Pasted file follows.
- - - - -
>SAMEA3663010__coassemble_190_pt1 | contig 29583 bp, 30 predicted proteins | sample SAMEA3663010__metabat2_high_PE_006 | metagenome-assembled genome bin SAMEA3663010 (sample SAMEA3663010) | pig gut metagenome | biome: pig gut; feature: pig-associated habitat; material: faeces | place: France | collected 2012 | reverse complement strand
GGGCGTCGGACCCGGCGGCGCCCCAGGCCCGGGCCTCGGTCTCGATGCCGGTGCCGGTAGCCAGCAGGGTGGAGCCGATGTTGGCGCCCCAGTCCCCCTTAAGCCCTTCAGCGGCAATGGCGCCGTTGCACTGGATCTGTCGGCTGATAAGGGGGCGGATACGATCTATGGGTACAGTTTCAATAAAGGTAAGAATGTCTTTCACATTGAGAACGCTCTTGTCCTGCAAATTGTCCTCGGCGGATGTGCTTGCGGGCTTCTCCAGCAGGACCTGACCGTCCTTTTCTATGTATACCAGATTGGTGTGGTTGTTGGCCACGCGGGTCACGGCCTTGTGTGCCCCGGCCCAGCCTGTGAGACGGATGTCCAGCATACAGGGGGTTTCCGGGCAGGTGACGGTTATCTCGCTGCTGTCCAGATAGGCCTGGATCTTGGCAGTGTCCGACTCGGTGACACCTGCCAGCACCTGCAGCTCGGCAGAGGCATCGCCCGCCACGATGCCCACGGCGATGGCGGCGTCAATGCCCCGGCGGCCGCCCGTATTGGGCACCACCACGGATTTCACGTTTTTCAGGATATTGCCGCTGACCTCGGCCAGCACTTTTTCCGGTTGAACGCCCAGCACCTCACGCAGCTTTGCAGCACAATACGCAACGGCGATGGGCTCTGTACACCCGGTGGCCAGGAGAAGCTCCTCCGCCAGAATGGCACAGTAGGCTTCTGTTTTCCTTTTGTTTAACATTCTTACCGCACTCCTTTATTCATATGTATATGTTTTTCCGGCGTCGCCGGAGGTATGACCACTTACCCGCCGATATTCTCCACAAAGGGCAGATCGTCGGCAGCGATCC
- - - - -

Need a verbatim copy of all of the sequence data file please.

>SAMEA3663010__coassemble_190_pt1 | contig 29583 bp, 30 predicted proteins | sample SAMEA3663010__metabat2_high_PE_006 | metagenome-assembled genome bin SAMEA3663010 (sample SAMEA3663010) | pig gut metagenome | biome: pig gut; feature: pig-associated habitat; material: faeces | place: France | collected 2012 | reverse complement strand
GGGCGTCGGACCCGGCGGCGCCCCAGGCCCGGGCCTCGGTCTCGATGCCGGTGCCGGTAGCCAGCAGGGTGGAGCCGATGTTGGCGCCCCAGTCCCCCTTAAGCCCTTCAGCGGCAATGGCGCCGTTGCACTGGATCTGTCGGCTGATAAGGGGGCGGATACGATCTATGGGTACAGTTTCAATAAAGGTAAGAATGTCTTTCACATTGAGAACGCTCTTGTCCTGCAAATTGTCCTCGGCGGATGTGCTTGCGGGCTTCTCCAGCAGGACCTGACCGTCCTTTTCTATGTATACCAGATTGGTGTGGTTGTTGGCCACGCGGGTCACGGCCTTGTGTGCCCCGGCCCAGCCTGTGAGACGGATGTCCAGCATACAGGGGGTTTCCGGGCAGGTGACGGTTATCTCGCTGCTGTCCAGATAGGCCTGGATCTTGGCAGTGTCCGACTCGGTGACACCTGCCAGCACCTGCAGCTCGGCAGAGGCATCGCCCGCCACGATGCCCACGGCGATGGCGGCGTCAATGCCCCGGCGGCCGCCCGTATTGGGCACCACCACGGATTTCACGTTTTTCAGGATATTGCCGCTGACCTCGGCCAGCACTTTTTCCGGTTGAACGCCCAGCACCTCACGCAGCTTTGCAGCACAATACGCAACGGCGATGGGCTCTGTACACCCGGTGGCCAGGAGAAGCTCCTCCGCCAGAATGGCACAGTAGGCTTCTGTTTTCCTTTTGTTTAACATTCTTACCGCACTCCTTTATTCATATGTATATGTTTTTCCGGCGTCGCCGGAGGTATGACCACTTACCCGCCGATATTCTCCACAAAGGGCAGATCGTCGGCAGCGATCC